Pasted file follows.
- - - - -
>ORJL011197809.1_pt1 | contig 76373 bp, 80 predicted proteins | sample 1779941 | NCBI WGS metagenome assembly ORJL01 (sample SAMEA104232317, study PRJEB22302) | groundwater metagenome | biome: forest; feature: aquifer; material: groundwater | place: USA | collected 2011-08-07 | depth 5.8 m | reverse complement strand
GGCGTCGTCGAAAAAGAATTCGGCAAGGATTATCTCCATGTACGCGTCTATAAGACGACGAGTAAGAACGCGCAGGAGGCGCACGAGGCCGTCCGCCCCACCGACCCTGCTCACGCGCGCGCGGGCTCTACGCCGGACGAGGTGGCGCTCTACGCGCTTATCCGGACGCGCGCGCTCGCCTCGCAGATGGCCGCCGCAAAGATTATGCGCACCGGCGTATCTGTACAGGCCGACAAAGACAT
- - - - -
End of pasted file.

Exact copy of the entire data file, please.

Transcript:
>ORJL011197809.1_pt1 | contig 76373 bp, 80 predicted proteins | sample 1779941 | NCBI WGS metagenome assembly ORJL01 (sample SAMEA104232317, study PRJEB22302) | groundwater metagenome | biome: forest; feature: aquifer; material: groundwater | place: USA | collected 2011-08-07 | depth 5.8 m | reverse complement strand
GGCGTCGTCGAAAAAGAATTCGGCAAGGATTATCTCCATGTACGCGTCTATAAGACGACGAGTAAGAACGCGCAGGAGGCGCACGAGGCCGTCCGCCCCACCGACCCTGCTCACGCGCGCGCGGGCTCTACGCCGGACGAGGTGGCGCTCTACGCGCTTATCCGGACGCGCGCGCTCGCCTCGCAGATGGCCGCCGCAAAGATTATGCGCACCGGCGTATCTGTACAGGCCGACAAAGACAT